This site is intended for health professionals only

Trusts show financial improvement but concerns remain

23 October 2007

Share this article

Nearly a third of NHS trusts and primary care trusts (PCTs) are still in poor financial health, official figures show.

The Audit Commission’s Review of the NHS Financial Year 2006-07 found 31% of NHS trusts and PCTs – 104 of the 335 total – are failing to meet minimum requirements on the use of resources.

However, this is an improvement on the data for the year before, when 39% showed “inadequate performance”.

Nearly one in 10 of the organisations scored lowest on use of resources, but also on value for money, financial management and financial standing.

About 27% of trusts and PCTs – 91 of the total – performed well or strongly on their use of resources, up from 12% in 2005-06.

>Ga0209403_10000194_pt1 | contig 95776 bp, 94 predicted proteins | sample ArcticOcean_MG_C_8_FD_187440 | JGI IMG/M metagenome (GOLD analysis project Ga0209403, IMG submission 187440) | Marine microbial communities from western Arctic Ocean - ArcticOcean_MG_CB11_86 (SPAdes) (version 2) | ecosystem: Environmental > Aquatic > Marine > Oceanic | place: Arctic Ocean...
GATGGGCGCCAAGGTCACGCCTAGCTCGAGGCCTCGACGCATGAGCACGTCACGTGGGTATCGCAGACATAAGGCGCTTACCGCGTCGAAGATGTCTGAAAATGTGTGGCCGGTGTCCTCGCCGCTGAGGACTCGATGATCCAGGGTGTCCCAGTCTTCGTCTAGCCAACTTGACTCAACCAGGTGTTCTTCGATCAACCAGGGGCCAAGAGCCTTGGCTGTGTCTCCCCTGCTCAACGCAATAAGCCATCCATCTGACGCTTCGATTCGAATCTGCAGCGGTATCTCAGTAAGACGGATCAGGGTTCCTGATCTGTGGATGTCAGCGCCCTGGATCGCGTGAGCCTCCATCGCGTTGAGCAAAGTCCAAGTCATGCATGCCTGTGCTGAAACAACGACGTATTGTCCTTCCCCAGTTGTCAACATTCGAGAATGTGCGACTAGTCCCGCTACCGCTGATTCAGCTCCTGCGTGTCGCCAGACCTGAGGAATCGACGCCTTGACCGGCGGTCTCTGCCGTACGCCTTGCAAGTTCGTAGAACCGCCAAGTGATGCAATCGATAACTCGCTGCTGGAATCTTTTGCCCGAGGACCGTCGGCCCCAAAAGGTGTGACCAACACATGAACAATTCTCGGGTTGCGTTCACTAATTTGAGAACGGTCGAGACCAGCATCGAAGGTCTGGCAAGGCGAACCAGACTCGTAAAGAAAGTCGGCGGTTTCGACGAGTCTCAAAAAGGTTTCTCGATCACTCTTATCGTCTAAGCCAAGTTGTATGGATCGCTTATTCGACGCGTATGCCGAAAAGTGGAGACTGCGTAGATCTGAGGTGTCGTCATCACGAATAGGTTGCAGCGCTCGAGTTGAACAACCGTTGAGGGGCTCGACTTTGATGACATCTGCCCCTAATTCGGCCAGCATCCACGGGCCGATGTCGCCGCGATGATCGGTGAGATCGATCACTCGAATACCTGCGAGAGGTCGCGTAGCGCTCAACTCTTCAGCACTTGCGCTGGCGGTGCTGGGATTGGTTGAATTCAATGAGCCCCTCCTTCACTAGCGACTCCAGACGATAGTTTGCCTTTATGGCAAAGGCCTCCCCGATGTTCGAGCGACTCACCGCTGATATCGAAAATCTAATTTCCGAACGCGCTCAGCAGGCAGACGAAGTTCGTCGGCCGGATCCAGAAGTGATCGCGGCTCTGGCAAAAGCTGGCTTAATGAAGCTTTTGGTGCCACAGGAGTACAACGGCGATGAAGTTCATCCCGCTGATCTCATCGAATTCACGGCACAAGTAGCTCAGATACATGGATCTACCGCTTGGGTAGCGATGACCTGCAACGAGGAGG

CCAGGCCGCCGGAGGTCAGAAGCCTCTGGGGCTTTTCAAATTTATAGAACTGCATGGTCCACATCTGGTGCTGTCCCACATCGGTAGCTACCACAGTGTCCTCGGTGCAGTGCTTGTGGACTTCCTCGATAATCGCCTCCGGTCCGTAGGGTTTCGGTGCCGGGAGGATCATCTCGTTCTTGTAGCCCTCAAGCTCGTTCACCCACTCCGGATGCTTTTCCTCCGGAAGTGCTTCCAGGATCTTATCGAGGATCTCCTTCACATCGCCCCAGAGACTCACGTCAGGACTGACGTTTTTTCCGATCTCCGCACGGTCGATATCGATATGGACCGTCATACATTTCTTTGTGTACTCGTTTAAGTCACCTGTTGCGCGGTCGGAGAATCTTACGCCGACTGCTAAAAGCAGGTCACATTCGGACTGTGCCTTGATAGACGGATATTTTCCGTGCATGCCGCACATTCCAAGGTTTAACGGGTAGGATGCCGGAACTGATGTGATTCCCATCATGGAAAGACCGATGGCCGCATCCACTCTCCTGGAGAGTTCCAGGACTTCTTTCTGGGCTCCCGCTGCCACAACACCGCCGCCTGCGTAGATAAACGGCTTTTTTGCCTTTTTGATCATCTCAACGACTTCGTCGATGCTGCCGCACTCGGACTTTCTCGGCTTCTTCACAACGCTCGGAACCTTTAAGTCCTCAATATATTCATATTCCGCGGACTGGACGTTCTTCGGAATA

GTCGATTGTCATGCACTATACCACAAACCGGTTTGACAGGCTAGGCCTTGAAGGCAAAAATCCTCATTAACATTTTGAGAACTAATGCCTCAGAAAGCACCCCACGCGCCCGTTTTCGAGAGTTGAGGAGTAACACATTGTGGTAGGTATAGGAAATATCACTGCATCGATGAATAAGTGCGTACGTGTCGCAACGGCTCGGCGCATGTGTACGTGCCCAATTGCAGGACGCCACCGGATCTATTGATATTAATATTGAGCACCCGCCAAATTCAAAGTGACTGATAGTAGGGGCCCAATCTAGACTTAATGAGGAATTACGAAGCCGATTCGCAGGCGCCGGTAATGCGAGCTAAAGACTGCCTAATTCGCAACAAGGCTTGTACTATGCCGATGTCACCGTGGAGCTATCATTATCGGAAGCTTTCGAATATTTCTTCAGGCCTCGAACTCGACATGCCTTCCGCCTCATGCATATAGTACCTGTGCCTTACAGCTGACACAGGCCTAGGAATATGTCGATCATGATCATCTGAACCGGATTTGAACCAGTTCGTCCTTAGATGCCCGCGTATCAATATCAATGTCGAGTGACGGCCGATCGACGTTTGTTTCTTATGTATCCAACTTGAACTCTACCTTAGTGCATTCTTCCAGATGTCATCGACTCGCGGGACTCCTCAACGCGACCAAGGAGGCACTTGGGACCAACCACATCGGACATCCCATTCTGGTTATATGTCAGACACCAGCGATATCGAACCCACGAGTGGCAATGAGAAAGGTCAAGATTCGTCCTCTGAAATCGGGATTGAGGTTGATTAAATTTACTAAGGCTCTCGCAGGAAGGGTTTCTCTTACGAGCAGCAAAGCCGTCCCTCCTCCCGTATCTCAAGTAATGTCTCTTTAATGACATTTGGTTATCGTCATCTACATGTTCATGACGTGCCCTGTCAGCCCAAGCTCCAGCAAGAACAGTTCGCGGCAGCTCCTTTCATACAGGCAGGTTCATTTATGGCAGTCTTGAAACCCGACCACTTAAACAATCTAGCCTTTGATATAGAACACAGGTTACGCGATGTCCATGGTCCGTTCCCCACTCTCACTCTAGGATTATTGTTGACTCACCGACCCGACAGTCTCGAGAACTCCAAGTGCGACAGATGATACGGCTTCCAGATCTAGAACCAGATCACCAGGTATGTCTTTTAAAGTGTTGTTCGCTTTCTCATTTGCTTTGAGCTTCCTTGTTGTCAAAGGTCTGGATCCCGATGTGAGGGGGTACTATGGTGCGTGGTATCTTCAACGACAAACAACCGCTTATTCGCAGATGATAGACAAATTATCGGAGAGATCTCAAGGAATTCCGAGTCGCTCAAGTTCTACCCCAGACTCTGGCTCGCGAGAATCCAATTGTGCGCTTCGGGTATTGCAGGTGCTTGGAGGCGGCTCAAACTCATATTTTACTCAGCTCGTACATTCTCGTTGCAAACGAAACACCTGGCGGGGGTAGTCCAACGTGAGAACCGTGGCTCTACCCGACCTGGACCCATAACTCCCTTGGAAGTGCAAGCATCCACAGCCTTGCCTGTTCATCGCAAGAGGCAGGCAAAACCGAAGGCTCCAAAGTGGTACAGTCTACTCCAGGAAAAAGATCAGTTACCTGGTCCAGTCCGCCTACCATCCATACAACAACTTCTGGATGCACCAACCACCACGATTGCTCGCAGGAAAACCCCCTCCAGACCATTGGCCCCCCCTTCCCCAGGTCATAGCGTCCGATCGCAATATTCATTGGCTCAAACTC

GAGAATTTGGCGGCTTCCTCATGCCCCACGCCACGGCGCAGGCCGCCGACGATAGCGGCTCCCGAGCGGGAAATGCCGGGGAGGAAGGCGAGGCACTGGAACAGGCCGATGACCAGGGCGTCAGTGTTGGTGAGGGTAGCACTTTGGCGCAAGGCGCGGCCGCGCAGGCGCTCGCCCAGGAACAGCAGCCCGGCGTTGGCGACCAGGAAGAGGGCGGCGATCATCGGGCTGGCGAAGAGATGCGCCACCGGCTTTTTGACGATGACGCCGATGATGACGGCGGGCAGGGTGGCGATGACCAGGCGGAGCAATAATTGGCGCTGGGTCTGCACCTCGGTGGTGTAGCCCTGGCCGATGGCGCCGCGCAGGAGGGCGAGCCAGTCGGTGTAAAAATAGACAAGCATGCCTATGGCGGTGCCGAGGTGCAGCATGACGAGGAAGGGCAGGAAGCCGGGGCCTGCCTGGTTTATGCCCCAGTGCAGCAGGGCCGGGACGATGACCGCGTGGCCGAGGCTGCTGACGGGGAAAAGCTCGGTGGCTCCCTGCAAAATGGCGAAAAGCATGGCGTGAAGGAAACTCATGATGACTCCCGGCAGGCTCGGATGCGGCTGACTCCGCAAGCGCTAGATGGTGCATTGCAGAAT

And 77% of NHS bodies balanced their finances in 2006-07, compared with 67% in 2005-06.

This is a sponsored advert: Please read the information below
Cogora InRead Image
Discuss shared challenges with peers and discover opportunities that will help your business thrive
This is a sponsored advert: Please read the information above

But the commission said it is concerned that some trusts have “little hope” of being able to get out of the red without help.

The report said: “The financial position to date in 2007-08 appears to be equally positive.

“Recent figures issued by the Department of Health show that 22 organisations are forecasting that they will fail to achieve financial balance in 2007-08, compared to 81 in 2006-07.

“The Department of Health is forecasting an aggregate surplus of £983m at the end of the financial year.”

Copyright © PA Business 2007

Audit Commission

Want news like this straight to your inbox?